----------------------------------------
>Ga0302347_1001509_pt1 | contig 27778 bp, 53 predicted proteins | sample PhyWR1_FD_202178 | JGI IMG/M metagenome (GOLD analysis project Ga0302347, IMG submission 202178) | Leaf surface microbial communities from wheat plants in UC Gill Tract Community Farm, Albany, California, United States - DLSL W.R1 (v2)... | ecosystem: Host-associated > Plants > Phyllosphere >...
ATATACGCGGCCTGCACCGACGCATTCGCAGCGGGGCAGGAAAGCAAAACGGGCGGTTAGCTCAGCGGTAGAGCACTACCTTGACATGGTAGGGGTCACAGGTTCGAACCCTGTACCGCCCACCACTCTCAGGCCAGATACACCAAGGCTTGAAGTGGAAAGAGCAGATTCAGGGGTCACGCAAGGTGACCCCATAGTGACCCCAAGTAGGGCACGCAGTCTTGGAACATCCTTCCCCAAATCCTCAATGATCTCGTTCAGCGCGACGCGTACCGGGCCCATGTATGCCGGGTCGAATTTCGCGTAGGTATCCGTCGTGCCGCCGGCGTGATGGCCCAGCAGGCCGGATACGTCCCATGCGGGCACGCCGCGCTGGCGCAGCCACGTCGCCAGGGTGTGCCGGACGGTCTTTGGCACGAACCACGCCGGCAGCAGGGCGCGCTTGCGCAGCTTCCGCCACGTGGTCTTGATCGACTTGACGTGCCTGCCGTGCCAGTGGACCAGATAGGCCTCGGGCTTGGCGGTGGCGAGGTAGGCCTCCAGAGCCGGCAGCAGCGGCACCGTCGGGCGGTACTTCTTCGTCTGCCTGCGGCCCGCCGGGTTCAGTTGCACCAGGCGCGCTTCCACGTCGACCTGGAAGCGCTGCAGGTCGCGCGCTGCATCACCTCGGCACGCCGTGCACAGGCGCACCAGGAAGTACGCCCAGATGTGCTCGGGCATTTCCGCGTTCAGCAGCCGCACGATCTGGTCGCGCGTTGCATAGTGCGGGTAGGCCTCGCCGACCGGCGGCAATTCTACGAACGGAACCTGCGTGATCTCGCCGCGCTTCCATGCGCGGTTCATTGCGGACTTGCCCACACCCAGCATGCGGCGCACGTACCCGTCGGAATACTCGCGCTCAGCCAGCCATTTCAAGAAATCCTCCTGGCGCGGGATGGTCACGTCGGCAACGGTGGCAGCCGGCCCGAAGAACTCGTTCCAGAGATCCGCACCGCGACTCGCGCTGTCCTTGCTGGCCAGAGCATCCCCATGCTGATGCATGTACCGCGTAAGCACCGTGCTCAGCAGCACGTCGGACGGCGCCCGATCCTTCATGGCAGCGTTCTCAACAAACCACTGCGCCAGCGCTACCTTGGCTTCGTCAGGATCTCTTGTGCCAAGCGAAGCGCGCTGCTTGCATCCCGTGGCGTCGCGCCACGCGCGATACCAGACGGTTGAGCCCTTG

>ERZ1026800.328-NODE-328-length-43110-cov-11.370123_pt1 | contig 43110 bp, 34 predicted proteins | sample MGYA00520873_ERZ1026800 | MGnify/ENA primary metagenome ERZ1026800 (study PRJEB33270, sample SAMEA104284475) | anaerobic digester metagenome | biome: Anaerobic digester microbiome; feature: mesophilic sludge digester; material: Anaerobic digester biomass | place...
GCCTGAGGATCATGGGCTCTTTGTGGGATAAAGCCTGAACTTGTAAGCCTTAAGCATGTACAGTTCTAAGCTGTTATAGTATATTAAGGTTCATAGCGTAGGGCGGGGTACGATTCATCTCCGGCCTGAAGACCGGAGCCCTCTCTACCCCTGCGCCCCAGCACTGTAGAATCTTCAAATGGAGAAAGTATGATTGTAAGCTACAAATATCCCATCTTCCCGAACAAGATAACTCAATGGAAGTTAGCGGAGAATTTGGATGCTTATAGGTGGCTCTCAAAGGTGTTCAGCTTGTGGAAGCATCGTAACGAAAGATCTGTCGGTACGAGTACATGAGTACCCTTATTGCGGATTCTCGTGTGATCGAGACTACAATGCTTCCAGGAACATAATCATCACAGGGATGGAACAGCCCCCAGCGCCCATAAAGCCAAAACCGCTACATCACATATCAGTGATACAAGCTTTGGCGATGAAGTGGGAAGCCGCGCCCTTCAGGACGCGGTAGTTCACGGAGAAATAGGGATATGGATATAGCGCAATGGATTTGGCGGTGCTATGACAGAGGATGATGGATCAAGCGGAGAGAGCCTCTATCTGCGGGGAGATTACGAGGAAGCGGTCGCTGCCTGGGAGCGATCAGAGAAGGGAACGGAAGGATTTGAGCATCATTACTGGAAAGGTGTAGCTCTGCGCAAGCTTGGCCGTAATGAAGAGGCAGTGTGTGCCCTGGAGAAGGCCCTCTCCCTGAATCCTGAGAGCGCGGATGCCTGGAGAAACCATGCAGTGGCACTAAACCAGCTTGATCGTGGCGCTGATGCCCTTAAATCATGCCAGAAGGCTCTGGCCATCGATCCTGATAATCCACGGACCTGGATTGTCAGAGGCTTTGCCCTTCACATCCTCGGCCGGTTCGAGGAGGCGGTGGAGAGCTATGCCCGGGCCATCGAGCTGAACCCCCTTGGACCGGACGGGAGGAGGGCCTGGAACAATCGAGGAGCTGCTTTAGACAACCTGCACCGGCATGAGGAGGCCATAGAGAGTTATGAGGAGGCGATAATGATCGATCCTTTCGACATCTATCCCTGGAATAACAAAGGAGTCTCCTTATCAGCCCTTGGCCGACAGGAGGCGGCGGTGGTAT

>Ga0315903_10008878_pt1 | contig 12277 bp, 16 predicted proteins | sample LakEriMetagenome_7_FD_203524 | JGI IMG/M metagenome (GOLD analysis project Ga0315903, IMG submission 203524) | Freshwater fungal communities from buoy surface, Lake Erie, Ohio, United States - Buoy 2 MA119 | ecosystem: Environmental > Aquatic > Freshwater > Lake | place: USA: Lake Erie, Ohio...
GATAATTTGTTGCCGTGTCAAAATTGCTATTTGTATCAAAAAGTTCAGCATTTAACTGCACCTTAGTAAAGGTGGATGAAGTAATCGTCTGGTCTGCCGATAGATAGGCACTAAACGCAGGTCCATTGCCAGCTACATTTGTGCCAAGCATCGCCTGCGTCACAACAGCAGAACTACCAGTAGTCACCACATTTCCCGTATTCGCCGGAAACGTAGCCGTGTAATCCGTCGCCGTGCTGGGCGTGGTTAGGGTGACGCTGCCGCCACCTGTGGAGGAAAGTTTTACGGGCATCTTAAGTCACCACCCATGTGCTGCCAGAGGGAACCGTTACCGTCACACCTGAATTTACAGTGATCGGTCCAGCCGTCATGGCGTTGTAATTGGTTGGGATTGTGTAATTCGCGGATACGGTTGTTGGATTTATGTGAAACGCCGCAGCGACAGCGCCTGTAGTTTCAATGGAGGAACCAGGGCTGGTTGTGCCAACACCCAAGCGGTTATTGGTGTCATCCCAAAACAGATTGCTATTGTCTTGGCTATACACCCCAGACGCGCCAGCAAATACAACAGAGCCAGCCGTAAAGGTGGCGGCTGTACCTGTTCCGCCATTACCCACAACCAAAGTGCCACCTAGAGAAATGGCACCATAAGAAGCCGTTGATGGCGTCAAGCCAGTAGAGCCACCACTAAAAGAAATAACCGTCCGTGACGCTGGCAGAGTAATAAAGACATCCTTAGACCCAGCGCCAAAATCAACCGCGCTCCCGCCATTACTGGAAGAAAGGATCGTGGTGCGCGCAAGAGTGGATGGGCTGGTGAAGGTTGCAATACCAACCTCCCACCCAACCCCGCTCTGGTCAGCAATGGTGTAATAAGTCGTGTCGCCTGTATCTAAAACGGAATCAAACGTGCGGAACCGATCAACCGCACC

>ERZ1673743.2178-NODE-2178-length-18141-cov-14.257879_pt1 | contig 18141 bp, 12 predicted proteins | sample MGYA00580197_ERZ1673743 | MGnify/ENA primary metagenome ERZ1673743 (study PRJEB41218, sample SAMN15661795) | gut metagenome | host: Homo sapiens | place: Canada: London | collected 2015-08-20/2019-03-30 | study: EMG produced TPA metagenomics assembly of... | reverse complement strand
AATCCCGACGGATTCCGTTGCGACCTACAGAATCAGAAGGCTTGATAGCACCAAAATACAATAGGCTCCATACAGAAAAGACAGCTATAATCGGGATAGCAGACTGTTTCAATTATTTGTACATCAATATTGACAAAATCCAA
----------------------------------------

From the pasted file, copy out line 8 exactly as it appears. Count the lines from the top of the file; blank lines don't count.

AATCCCGACGGATTCCGTTGCGACCTACAGAATCAGAAGGCTTGATAGCACCAAAATACAATAGGCTCCATACAGAAAAGACAGCTATAATCGGGATAGCAGACTGTTTCAATTATTTGTACATCAATATTGACAAAATCCAA